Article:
Setup email comments

Unsavory comments? Please report harassment, spam, and hate speech to our community fisters, and flag the user (we will ban users dishing bad karma). Can't see comments? Apps like Avast or browser extensions can cause it. You can fix it by adding * to your whitelists.

Status updates from C-bloggers

SirDavies avatarSirDavies
Well, ugh, this is awkward. A year ago I wrote a cblog about cool indie games coming in 2015, and not a single one of them has been released :/
SeymourDuncan17 avatarSeymourDuncan17
I was happy to have never spoiled myself the final boss of Splatoon's campaign. That was one of the best boss fights ever and I absolutely love the credits track. So relaxing. [youtube][/youtube]
Niero Desu avatarNiero Desu
Today's kids will never know the struggle of putting an encyclopedia on top of an NES Max to auto-buy 99 potions before heading into Terra Cavern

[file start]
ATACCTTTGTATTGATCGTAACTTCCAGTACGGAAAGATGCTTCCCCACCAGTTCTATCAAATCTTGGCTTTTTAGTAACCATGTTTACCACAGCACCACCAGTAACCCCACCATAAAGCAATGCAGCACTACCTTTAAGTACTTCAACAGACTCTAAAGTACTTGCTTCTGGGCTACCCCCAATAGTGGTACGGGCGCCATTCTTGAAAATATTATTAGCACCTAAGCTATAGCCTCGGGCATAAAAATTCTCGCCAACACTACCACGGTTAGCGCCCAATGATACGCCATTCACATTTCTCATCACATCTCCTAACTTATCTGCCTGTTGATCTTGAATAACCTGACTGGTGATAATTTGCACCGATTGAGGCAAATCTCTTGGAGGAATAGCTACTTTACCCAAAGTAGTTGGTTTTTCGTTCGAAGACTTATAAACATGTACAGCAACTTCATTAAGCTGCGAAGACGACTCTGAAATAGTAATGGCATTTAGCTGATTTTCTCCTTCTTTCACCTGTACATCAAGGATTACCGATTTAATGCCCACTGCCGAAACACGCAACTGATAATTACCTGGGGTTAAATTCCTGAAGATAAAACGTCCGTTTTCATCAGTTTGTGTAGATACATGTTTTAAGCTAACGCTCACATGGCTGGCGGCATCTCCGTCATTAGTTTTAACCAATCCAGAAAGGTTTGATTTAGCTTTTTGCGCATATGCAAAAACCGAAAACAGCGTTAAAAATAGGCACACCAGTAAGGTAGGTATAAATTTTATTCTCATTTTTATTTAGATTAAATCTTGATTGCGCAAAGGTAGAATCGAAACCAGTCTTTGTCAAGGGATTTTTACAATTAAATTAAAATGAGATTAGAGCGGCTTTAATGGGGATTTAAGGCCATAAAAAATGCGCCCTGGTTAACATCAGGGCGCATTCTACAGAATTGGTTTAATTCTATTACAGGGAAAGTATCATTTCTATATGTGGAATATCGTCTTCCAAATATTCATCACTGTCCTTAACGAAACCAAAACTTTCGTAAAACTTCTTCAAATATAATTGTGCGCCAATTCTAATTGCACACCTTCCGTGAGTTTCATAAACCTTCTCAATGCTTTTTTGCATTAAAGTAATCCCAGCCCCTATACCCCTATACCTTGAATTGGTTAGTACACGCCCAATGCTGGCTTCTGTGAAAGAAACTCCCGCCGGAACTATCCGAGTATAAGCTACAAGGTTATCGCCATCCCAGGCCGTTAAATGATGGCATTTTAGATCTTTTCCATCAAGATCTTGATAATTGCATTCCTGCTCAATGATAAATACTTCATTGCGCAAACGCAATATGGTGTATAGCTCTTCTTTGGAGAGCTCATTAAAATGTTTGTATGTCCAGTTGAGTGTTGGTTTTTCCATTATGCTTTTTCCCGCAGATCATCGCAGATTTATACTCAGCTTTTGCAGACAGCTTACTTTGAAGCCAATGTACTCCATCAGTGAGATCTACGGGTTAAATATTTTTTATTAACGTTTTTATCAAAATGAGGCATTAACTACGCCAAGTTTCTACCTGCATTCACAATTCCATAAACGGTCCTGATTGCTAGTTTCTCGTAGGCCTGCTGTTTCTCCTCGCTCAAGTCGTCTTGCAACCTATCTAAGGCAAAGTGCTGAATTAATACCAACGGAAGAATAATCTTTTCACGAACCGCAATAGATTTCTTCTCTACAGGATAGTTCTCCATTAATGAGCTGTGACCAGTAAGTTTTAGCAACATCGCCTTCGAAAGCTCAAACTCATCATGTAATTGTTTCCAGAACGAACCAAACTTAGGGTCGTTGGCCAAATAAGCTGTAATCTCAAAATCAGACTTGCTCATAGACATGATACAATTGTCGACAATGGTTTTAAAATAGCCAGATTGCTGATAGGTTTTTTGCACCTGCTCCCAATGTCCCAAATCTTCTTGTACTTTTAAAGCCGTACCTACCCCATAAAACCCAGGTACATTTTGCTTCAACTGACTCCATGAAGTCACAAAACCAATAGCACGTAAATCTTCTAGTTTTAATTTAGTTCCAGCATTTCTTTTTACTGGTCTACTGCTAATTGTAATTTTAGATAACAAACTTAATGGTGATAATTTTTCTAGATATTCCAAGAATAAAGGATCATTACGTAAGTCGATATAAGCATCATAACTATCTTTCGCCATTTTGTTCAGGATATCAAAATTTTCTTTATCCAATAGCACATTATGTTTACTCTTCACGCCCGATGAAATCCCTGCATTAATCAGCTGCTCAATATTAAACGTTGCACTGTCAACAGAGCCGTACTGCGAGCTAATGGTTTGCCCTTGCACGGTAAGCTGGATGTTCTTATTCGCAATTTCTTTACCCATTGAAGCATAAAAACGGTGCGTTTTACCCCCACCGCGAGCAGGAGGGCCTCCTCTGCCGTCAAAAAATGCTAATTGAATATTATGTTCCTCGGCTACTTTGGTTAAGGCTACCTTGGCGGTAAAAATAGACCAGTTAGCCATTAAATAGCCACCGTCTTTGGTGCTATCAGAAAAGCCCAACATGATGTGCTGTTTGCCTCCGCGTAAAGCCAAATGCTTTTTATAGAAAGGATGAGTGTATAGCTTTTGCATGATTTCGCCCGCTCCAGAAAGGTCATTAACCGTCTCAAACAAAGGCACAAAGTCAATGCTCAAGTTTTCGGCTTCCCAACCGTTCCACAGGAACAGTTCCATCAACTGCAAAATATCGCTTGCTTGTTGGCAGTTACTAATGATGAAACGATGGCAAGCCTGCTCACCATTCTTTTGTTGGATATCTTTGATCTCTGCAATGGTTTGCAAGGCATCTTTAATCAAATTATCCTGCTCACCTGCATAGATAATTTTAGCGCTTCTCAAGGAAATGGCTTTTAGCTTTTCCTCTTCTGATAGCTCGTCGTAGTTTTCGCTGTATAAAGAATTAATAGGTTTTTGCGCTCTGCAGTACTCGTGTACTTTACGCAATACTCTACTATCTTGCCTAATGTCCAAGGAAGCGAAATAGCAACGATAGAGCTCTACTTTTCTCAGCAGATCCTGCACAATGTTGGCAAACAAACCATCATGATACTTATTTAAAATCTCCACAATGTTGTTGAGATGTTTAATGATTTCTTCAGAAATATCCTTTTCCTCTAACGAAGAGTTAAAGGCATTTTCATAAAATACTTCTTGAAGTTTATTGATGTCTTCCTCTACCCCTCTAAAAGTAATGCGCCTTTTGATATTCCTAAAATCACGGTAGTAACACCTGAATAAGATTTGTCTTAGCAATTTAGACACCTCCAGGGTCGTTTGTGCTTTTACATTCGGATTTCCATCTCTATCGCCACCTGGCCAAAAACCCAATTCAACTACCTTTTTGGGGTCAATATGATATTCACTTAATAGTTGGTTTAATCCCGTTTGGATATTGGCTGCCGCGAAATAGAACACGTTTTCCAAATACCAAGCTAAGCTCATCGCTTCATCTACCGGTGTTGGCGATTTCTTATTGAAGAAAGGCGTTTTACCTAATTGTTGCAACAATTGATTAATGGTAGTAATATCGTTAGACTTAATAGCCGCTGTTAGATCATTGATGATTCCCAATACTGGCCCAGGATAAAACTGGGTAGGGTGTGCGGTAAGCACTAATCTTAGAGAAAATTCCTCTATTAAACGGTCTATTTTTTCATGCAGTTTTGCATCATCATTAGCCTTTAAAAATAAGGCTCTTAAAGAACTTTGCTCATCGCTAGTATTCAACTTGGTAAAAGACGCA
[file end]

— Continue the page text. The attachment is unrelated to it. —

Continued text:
CblogRecaps avatarCblogRecaps
Sometimes, on more dreary days, I make a smiley face with sliced-pickle eyes and bacon grin in my lunch-burger. It fills me up all the same, but I feel a warm sense of accomplishment, achievement and satisfaction on top of it.
Shinta avatarShinta
[youtube][/youtube] Isn't this the greatest thing ever?
Pixie The Fairy avatarPixie The Fairy
Well, my Bloggers Wanted post is up, but it timetraveled back to Sunday behind Zetta's blog or will only post two days from now otherwise. Mrgrgr.
The Dyslexic Laywer avatarThe Dyslexic Laywer
Yeah I still can't take the new Batman and Superman seriously, Batman just looks so stupid with his cowl lol.
Amna Umen avatarAmna Umen
This near final build of Nuclear Throne is going to bring back my eye twitch.
OverlordZetta avatarOverlordZetta
When I was a lad, I loved this game something fierce. [img][/img] Anyone else ever play the tie in Small Soldiers games? Maybe it's nostalgia, but I remember them being not too bad.
Torchman avatarTorchman
Finally got my surface pro 3. Holy shit I love this little guy. And Windows 10 is better than I thought.
Putting more effort into iOS game review than African American history book report. This is not what Dr. King died for. Or maybe he did, I wouldn't know because I'm not doing the book report. Wha-hey!!